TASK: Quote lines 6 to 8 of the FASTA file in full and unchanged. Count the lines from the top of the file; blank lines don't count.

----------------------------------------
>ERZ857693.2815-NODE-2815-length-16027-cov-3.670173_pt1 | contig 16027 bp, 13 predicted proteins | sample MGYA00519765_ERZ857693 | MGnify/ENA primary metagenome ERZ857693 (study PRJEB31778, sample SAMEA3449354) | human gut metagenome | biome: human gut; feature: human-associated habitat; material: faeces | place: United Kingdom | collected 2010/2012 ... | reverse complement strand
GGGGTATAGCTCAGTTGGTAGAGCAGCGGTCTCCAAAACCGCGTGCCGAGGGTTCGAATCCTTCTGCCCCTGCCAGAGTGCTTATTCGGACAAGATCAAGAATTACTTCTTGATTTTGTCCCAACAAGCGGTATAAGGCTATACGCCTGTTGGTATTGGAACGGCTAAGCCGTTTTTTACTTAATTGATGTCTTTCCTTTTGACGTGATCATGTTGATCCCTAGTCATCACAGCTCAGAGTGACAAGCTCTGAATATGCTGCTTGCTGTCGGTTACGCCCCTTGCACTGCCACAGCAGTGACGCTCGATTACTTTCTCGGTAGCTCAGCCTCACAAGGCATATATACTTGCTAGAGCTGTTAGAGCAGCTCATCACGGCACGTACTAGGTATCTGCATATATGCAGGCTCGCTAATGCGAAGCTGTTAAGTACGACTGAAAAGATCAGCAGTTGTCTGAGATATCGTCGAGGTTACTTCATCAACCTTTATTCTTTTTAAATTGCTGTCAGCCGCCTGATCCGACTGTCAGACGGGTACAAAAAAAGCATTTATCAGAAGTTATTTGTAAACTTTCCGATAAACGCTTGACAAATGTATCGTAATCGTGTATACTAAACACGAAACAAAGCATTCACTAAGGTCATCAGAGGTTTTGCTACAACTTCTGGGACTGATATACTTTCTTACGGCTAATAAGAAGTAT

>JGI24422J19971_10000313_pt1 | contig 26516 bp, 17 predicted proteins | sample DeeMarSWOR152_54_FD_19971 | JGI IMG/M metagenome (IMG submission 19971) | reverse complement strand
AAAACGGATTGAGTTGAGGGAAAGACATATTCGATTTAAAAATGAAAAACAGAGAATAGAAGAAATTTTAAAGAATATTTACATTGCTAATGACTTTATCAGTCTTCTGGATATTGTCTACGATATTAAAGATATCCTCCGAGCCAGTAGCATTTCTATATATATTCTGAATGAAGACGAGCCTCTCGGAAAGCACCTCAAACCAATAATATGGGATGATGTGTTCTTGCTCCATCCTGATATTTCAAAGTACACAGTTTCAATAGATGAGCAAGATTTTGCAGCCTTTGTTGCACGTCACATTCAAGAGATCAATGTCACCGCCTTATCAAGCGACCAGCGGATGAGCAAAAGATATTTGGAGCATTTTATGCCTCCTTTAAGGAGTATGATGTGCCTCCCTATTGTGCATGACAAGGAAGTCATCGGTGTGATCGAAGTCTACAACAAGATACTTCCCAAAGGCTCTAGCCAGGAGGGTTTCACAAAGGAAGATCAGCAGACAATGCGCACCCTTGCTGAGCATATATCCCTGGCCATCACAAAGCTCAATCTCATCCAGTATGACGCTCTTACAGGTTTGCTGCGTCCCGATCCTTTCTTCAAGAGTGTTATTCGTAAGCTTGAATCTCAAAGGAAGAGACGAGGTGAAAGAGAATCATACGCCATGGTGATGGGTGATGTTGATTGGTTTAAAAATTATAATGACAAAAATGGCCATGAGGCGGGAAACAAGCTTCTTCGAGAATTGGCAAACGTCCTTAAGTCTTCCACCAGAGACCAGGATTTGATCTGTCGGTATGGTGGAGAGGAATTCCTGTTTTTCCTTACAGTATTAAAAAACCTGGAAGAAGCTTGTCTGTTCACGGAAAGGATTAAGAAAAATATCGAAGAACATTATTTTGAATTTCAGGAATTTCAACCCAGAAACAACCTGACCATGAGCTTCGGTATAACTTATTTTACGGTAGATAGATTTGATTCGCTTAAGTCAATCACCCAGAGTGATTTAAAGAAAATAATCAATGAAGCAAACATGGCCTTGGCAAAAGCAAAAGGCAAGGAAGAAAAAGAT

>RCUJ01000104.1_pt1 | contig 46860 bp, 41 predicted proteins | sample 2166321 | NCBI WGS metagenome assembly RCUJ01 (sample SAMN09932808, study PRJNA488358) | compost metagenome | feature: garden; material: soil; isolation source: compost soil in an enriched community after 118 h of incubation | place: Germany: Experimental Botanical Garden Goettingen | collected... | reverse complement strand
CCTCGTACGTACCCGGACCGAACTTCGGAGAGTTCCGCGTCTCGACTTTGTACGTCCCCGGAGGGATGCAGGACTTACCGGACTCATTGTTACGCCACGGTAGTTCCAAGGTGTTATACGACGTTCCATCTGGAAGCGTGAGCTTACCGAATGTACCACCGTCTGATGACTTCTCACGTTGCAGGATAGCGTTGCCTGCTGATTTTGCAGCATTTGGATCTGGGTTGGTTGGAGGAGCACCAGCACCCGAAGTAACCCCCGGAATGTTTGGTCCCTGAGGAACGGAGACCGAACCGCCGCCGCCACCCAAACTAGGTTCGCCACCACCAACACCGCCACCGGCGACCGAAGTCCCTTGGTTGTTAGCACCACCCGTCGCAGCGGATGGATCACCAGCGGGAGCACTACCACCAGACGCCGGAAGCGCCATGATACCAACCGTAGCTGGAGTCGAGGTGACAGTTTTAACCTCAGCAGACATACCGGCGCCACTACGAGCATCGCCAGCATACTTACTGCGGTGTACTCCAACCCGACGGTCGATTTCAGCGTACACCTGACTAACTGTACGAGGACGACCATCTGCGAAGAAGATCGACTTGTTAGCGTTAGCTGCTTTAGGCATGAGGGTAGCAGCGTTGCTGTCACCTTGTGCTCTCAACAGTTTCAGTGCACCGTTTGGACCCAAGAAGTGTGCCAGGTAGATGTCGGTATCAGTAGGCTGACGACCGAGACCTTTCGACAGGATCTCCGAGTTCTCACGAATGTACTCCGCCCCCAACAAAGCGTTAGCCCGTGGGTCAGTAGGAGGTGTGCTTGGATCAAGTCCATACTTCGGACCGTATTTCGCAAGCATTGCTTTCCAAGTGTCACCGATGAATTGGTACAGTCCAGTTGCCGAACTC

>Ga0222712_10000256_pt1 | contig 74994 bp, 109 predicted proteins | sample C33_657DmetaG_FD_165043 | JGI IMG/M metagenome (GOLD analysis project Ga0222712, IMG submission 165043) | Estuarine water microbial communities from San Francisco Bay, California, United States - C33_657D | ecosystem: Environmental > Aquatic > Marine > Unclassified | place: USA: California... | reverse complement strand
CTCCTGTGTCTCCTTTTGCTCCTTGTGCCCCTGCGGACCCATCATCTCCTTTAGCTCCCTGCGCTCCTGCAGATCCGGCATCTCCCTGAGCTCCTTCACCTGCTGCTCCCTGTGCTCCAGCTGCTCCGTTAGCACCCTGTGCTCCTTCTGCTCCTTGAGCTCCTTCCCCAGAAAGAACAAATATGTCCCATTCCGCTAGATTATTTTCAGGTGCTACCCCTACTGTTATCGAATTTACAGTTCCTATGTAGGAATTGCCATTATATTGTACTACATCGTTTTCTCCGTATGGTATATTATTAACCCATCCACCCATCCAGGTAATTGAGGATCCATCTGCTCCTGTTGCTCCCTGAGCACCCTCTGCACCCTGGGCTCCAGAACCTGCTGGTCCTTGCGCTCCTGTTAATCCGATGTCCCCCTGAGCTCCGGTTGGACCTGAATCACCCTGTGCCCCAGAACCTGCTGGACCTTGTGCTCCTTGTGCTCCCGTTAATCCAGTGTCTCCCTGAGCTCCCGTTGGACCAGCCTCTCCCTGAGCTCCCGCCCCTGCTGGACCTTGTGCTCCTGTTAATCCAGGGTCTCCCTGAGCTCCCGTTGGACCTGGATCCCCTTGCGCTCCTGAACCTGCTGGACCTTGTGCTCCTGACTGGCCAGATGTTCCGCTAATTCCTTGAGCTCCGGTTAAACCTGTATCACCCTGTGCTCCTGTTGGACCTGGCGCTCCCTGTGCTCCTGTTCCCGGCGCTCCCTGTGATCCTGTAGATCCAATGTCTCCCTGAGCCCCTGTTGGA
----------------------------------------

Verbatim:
CCTCGTACGTACCCGGACCGAACTTCGGAGAGTTCCGCGTCTCGACTTTGTACGTCCCCGGAGGGATGCAGGACTTACCGGACTCATTGTTACGCCACGGTAGTTCCAAGGTGTTATACGACGTTCCATCTGGAAGCGTGAGCTTACCGAATGTACCACCGTCTGATGACTTCTCACGTTGCAGGATAGCGTTGCCTGCTGATTTTGCAGCATTTGGATCTGGGTTGGTTGGAGGAGCACCAGCACCCGAAGTAACCCCCGGAATGTTTGGTCCCTGAGGAACGGAGACCGAACCGCCGCCGCCACCCAAACTAGGTTCGCCACCACCAACACCGCCACCGGCGACCGAAGTCCCTTGGTTGTTAGCACCACCCGTCGCAGCGGATGGATCACCAGCGGGAGCACTACCACCAGACGCCGGAAGCGCCATGATACCAACCGTAGCTGGAGTCGAGGTGACAGTTTTAACCTCAGCAGACATACCGGCGCCACTACGAGCATCGCCAGCATACTTACTGCGGTGTACTCCAACCCGACGGTCGATTTCAGCGTACACCTGACTAACTGTACGAGGACGACCATCTGCGAAGAAGATCGACTTGTTAGCGTTAGCTGCTTTAGGCATGAGGGTAGCAGCGTTGCTGTCACCTTGTGCTCTCAACAGTTTCAGTGCACCGTTTGGACCCAAGAAGTGTGCCAGGTAGATGTCGGTATCAGTAGGCTGACGACCGAGACCTTTCGACAGGATCTCCGAGTTCTCACGAATGTACTCCGCCCCCAACAAAGCGTTAGCCCGTGGGTCAGTAGGAGGTGTGCTTGGATCAAGTCCATACTTCGGACCGTATTTCGCAAGCATTGCTTTCCAAGTGTCACCGATGAATTGGTACAGTCCAGTTGCCGAACTC

>Ga0222712_10000256_pt1 | contig 74994 bp, 109 predicted proteins | sample C33_657DmetaG_FD_165043 | JGI IMG/M metagenome (GOLD analysis project Ga0222712, IMG submission 165043) | Estuarine water microbial communities from San Francisco Bay, California, United States - C33_657D | ecosystem: Environmental > Aquatic > Marine > Unclassified | place: USA: California... | reverse complement strand
CTCCTGTGTCTCCTTTTGCTCCTTGTGCCCCTGCGGACCCATCATCTCCTTTAGCTCCCTGCGCTCCTGCAGATCCGGCATCTCCCTGAGCTCCTTCACCTGCTGCTCCCTGTGCTCCAGCTGCTCCGTTAGCACCCTGTGCTCCTTCTGCTCCTTGAGCTCCTTCCCCAGAAAGAACAAATATGTCCCATTCCGCTAGATTATTTTCAGGTGCTACCCCTACTGTTATCGAATTTACAGTTCCTATGTAGGAATTGCCATTATATTGTACTACATCGTTTTCTCCGTATGGTATATTATTAACCCATCCACCCATCCAGGTAATTGAGGATCCATCTGCTCCTGTTGCTCCCTGAGCACCCTCTGCACCCTGGGCTCCAGAACCTGCTGGTCCTTGCGCTCCTGTTAATCCGATGTCCCCCTGAGCTCCGGTTGGACCTGAATCACCCTGTGCCCCAGAACCTGCTGGACCTTGTGCTCCTTGTGCTCCCGTTAATCCAGTGTCTCCCTGAGCTCCCGTTGGACCAGCCTCTCCCTGAGCTCCCGCCCCTGCTGGACCTTGTGCTCCTGTTAATCCAGGGTCTCCCTGAGCTCCCGTTGGACCTGGATCCCCTTGCGCTCCTGAACCTGCTGGACCTTGTGCTCCTGACTGGCCAGATGTTCCGCTAATTCCTTGAGCTCCGGTTAAACCTGTATCACCCTGTGCTCCTGTTGGACCTGGCGCTCCCTGTGCTCCTGTTCCCGGCGCTCCCTGTGATCCTGTAGATCCAATGTCTCCCTGAGCCCCTGTTGGA